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The American Repertory Theatre is hosting a reunion of sorts with its new production of Harold Pinter's "No Man's Land."
It brings director David Wheeler back to the city where he started the influential Theater Company of Boston in the 1960s...and helped launch the careers of actors including Al Pacino, Stockard Channing, and Paul Benedict.
Benedict is widely known for playing Harry Bentley on the TV sitcom 'The Jeffersons,' but now he too is back in Boston, with Wheeler, doing Pinter.
More on the story from WBUR's Andrea Shea.TEXT OF STORY
ANDREA SHEA: David Wheeler has been directing plays for decades...in Boston, on Broadway, and beyond. He's staged fourteen by British writer Harold Pinter...but Wheeler says he's never done 'No Man's Land.'
DAVID WHEELER: I was fascinated to have the chance to do the play I looked at it for many years and yearned to do it but not had actors who had sufficient age, I had to wait until my actors aged, and now they're the right age to do 'No Man's Land.' I loved it because it's both a funny play and at the same time searching.
PAUL BENEDICT: I've been calling it lately the funniest play I've ever encountered about old age, alcoholism and death. (laughs)
SHEA: That's longtime stage, film, and television actor Paul Benedict. He's one of Wheeler's longtime actors. They both have a 'thing' for Pinter.
BENEDICT: His games that he plays in all of his plays are really emphasized here so that the audience hopefully doesn't have a clue from moment to moment who's telling the truth and who's lying about what.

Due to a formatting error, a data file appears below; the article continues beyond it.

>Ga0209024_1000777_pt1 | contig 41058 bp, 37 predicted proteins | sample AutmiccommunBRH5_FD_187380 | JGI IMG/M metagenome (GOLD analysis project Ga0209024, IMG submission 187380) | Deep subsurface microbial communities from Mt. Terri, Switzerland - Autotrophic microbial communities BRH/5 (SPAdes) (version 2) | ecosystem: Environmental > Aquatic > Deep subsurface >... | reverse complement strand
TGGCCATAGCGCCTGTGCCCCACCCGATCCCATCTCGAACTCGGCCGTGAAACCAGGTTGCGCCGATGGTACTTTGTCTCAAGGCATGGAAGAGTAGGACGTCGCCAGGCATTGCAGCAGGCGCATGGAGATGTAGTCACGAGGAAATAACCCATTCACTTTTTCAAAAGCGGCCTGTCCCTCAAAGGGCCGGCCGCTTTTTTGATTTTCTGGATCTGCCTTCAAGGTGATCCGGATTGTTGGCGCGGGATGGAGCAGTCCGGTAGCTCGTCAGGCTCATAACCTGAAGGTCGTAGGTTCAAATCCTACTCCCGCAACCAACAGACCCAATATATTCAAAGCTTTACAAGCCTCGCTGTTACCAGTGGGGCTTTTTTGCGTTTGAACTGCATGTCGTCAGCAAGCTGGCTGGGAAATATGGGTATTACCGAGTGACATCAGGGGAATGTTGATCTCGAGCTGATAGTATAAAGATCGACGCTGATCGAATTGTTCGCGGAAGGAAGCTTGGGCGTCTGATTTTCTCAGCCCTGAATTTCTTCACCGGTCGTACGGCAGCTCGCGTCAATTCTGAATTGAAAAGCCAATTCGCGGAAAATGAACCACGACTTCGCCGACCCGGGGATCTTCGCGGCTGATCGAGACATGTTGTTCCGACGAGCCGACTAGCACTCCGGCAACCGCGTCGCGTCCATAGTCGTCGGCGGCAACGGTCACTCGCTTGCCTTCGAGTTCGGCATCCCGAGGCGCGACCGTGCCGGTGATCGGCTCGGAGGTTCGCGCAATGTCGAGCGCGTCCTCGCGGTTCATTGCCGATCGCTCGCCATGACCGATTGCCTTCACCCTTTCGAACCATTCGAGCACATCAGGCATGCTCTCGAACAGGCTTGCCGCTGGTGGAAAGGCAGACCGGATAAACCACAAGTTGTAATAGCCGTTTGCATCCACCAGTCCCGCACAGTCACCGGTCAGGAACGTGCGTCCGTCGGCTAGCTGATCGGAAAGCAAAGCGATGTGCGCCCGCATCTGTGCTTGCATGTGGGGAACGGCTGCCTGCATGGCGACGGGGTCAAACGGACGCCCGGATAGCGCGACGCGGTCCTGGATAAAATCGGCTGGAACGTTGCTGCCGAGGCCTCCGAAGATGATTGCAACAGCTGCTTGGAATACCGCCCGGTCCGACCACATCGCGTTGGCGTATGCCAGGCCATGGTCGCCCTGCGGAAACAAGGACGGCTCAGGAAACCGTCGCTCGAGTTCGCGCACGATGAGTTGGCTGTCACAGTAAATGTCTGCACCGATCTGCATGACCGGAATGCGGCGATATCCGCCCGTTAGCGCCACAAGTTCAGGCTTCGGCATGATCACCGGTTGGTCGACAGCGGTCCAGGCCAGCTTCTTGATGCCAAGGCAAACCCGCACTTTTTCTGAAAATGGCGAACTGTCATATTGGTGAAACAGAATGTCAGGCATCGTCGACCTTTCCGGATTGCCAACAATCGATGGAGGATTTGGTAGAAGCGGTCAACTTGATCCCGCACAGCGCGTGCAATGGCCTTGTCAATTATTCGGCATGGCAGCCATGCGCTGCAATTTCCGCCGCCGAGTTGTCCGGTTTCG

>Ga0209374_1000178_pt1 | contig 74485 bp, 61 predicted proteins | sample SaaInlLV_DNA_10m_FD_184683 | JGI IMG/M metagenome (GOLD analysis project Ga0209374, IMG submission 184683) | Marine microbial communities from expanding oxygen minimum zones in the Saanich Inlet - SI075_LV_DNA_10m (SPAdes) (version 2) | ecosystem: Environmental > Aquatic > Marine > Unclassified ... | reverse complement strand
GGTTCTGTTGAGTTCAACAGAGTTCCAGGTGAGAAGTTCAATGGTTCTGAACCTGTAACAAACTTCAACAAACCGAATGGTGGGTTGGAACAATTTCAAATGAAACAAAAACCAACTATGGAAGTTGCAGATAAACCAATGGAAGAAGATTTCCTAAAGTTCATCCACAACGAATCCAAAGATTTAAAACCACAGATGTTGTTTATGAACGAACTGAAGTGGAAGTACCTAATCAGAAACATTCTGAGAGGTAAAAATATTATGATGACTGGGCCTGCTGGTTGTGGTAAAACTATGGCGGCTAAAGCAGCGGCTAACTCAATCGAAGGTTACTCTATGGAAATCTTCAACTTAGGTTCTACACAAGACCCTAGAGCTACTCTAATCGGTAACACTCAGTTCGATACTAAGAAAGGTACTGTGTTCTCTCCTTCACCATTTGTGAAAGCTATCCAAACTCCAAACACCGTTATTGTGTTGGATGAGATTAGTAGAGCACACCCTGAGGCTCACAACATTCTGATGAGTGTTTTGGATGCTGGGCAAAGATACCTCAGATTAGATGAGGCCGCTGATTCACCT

SHEA: The connivery begins when Benedict's character, Hirst...an aging, successful writer...brings a disheveled poet named Spooner back to his North London home for drinks. Lots of drinks. Max Wright plays Spooner here with Benedict.
SCENE FROM PLAY: Do I detect a touch of the hostile? Do I detect with respect a touch of too many glasses of ale followed by the great malt which wounds? Tonight, my friend, you find me in the last lap of a race I had long forgotten to run. A metaphor. Things are looking up. (laughter) - FADE
SHEA: Hirst's young, thuggish servants join the party and a wordy, often hallucinatory power struggle ensues. It's the kind of Pinter scene Benedict and Wheeler have tackled in the past. The director says the actor never fails to convince and always understands the writer's ambiguous style.
WHEELER: I can miss the humor but Paul will never miss it. He loved the chance and the pauses and silences to be finding another vein of subtext of what the character is actually thinking, because of course that's what Pinter is focused on, what are you thinking, it's not just what are you saying, which is the normal actor's province, but what are you thinking.
SHEA: At a recent A.R.T. rehearsal Wheeler and Benedict huddle, fleshing out Hirst's shifting psychology.
SCENE FROM REHEARSAL: I've never played all of it as distress and I never will but a lot of it is distress it's true, it's true, a lot of it is. - FADE
SHEA: Wheeler and Benedict's working relationship began in the 1960's in Boston. They're both from here, and, as the director recalls...
WHEELER: I was seeking actors desperately in 63, and I went to a little theater called the Image Theater.